All photos and reporting by Alex Garland.
Saturday evening, with an organizing time of just two hours, Seattle activists managed to gather a massive crowd at SeaTac International airport in protest of Donald Trump’s executive order suspending immigration from several primarily Muslim countries and indefinitely banning Syrian refugees.
The order has been decried as unconstitutional by the ACLU, a stance given some credence Saturday when a federal judge put a partial stay on Trump’s order as its legality is determined. In the meantime, a crowd of well over 1,000 people amassed at the arrivals level at SeaTac Saturday evening with a unified message that they would not stand for the action.
The crowd size grew so large that at Sound Transit temporarily halted service to the SeaTac light rail station in hopes of stemming the flow of people to the airport, only to see activists arrive by bus from the Tukwila station instead.
According to SeaTac’s official Twitter account, the airport requested the service suspension around 7 p.m. Sound Transit said it was only in effect for 10 minutes, and King County Executive Dow Constantine, who’s also in charge of Sound Transit, seemed to suggest Saturday evening that the suspension should not have happened.
“Light rail should run when and where people need it, and request to stop should go up to senior level,” Constantine tweeted.
As the crowd swelled in size, protesters became more bold, using their numbers to form human walls by linking arms and blocking entrances to TSA checkpoints with chants of “This checkpoint’s closed” and “hey hey, ho ho, Islamophobia’s got to go.”
Chant’s of “Let them in” resonated off the airport walls as police officers from Renton, Port of Seattle, and Seattle attempted to clear paths for travelers as they attempted to get through TSA checkpoints. Activists moved from checkpoint to checkpoint, building larger human chains and filling gaps, preventing airport personnel from moving through the building and keeping travelers from reaching the TSA checkpoints.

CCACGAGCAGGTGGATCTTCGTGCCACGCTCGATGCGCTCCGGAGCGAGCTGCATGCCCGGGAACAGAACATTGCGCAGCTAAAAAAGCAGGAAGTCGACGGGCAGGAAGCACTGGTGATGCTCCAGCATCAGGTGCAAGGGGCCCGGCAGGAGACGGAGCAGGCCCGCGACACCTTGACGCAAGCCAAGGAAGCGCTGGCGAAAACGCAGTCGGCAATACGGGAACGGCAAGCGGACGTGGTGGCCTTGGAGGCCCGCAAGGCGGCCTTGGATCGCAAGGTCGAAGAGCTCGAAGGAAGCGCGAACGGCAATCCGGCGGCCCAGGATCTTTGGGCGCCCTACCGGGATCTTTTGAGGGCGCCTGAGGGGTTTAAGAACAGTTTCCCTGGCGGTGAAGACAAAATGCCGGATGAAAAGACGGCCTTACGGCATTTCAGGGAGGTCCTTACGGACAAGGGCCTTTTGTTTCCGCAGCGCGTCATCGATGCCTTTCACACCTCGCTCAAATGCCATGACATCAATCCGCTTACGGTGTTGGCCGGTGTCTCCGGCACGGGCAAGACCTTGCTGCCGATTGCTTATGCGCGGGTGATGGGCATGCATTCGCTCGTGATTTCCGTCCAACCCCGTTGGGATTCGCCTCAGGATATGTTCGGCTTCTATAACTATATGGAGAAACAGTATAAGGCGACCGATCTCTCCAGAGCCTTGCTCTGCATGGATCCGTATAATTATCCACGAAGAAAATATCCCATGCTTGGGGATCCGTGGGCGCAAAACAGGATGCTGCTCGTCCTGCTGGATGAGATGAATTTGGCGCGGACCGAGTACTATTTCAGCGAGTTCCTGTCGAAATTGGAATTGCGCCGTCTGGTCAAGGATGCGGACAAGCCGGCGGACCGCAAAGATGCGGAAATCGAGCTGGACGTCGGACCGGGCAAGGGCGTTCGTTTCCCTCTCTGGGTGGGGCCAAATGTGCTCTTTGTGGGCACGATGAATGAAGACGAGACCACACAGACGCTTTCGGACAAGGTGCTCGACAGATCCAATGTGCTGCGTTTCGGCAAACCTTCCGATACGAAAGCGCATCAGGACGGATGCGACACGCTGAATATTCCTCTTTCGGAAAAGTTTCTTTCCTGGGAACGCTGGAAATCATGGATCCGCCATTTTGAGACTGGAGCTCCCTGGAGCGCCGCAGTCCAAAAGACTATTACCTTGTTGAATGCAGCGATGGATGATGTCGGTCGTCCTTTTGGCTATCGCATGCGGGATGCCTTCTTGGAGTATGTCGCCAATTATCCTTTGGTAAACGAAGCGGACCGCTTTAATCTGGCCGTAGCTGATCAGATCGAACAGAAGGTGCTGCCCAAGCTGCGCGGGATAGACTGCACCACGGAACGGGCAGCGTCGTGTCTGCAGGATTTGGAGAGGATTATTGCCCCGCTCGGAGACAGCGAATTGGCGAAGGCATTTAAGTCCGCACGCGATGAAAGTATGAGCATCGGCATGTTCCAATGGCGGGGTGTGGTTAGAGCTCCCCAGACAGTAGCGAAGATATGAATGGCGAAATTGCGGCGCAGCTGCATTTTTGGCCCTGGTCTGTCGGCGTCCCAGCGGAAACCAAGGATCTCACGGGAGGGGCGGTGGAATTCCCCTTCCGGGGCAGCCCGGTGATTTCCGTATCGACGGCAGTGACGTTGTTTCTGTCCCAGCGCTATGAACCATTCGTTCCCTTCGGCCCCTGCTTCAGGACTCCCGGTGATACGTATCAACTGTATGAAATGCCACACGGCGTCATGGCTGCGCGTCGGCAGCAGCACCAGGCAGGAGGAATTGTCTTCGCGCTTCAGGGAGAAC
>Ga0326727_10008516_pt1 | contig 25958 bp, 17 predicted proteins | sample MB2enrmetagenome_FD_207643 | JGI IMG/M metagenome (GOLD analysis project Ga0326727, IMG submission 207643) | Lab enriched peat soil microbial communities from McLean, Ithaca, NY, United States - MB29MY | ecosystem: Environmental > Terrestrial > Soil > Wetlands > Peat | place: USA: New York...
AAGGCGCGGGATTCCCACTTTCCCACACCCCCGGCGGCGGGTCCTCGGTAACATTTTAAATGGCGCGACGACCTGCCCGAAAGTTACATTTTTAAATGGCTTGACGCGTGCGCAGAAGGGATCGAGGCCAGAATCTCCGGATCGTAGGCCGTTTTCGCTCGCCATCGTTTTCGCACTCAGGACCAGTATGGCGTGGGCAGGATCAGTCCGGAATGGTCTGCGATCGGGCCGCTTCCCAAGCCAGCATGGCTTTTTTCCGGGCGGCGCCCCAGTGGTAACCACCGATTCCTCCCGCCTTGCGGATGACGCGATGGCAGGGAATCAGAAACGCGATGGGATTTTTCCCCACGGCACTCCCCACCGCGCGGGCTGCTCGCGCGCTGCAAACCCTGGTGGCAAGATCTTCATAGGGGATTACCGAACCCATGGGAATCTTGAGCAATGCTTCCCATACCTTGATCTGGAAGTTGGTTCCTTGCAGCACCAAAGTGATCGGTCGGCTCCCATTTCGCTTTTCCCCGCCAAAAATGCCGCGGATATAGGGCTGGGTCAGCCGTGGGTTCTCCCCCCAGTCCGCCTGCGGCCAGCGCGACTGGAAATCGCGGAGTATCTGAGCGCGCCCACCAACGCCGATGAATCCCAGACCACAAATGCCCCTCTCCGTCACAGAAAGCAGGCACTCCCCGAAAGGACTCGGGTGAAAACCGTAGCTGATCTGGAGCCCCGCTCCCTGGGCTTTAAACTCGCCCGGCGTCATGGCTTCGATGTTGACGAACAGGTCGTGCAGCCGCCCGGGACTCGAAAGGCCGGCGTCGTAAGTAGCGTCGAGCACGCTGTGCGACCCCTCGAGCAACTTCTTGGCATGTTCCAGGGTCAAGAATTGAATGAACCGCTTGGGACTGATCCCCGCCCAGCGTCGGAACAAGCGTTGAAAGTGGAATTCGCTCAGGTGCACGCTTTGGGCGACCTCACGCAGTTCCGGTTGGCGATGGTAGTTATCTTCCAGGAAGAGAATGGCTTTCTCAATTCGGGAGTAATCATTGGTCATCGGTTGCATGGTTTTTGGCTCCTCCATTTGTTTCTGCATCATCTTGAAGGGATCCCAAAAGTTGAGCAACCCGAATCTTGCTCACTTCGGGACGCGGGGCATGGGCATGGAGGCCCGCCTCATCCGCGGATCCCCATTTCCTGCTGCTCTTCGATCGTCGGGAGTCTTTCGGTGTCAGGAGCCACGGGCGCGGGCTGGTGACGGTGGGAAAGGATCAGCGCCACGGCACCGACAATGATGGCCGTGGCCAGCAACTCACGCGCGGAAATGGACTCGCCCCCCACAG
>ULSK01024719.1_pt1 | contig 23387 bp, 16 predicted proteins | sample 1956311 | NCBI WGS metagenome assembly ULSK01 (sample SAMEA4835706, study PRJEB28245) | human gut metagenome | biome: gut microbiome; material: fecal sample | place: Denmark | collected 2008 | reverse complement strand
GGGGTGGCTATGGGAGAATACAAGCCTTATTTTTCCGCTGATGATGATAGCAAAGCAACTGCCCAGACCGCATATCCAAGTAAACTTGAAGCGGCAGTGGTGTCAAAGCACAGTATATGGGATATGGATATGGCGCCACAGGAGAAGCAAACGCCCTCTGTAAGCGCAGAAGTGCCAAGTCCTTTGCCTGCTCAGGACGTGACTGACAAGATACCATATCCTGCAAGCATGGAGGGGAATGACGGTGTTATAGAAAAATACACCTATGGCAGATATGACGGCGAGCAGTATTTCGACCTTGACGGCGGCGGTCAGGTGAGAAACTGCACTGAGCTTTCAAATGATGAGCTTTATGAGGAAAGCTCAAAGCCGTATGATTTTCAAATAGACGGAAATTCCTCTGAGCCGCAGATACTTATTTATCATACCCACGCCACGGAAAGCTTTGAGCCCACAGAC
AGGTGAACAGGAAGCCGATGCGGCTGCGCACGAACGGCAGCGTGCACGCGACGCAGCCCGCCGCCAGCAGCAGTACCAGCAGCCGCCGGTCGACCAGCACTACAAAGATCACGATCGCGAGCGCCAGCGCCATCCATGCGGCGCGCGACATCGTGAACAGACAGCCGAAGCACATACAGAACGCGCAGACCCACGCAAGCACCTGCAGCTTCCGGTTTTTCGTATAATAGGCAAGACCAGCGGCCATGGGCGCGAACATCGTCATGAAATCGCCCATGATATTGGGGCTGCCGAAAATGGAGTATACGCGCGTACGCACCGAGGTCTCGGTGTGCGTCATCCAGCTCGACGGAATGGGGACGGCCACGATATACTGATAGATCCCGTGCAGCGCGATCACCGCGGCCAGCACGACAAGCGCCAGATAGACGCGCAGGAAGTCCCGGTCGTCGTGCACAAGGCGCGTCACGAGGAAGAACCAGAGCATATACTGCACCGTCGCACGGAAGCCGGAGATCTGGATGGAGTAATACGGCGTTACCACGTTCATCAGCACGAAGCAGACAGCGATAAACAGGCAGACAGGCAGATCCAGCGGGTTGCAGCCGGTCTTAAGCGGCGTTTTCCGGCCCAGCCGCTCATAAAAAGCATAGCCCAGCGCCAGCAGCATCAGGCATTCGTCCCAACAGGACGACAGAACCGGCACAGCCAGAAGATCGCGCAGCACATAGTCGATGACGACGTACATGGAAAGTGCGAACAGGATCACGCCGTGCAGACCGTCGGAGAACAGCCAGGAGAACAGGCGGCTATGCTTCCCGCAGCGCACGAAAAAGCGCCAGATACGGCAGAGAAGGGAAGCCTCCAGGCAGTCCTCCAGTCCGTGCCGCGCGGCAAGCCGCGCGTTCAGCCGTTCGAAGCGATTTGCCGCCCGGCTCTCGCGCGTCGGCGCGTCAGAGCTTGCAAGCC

The Seattle Times reports that four people who arrived at SeaTac Saturday had been ordered back to their country of departure.
Another two people had been detained in SeaTac. On Sunday morning, the office of U.S. Rep. Pramila Jayapal said those two people had been released.
As protests swelled, some travelers, seemingly out of pure desperation, began pushing and shoving their way through the crowd, often to no avail, as the protesters were often 10 deep. At one point, airport personnel were prevented from leaving the airport after their shift, causing them to become angry with the demonstrators. A supervisor was called over and said to the demonstrators, “these are American workers and they just want to go home,” to which a protester replied, “that’s why we are here, for people who just want to go home.”
Protesters seemed determined to not leave until those who were in threat of being deported were allowed in through security. Activists were joined by Seattle City Councilmember Kshama Sawant, state Rep. Nicole Macri, and state Sen. Bob Hasegawa. Hasegawa’s Japanese parents and grandparents were interned during World War II and stripped of their civil rights. Jay Inslee also held a news conference at the airport denouncing the action, saying, according to the Times, “It is a train wreck. It can’t stand. We’re drawing the line here at Sea-Tac.”
At one point in the night, a group of travelers attempted to push past the line and succeeded, but in doing so, knocked over two of the protesters. Those protesters were both swarmed by police and placed in restraints.
It wasn’t long after these arrests, near midnight, that Port of Seattle police released pepper spray into the crowd, prompting people to begin leaving SeaTac with promises of more protests.
Some protesters are staying at the airport and police are locking the doors. It is likely that additional arrests will occur after writing this article. Another round of demonstrations in protest of a ban on Muslim immigrants and refugees are slated for Sunday, January 29th at 5 p.m. in Westlake Park.
Update: This post has been updated to correct which law enforcement agency deployed pepper spray at the airport. According to the Seattle Police Department, it was Port police that fired the pepper spray. SPD says its officers did not use any pepper spray and did not make any arrests at the demonstration.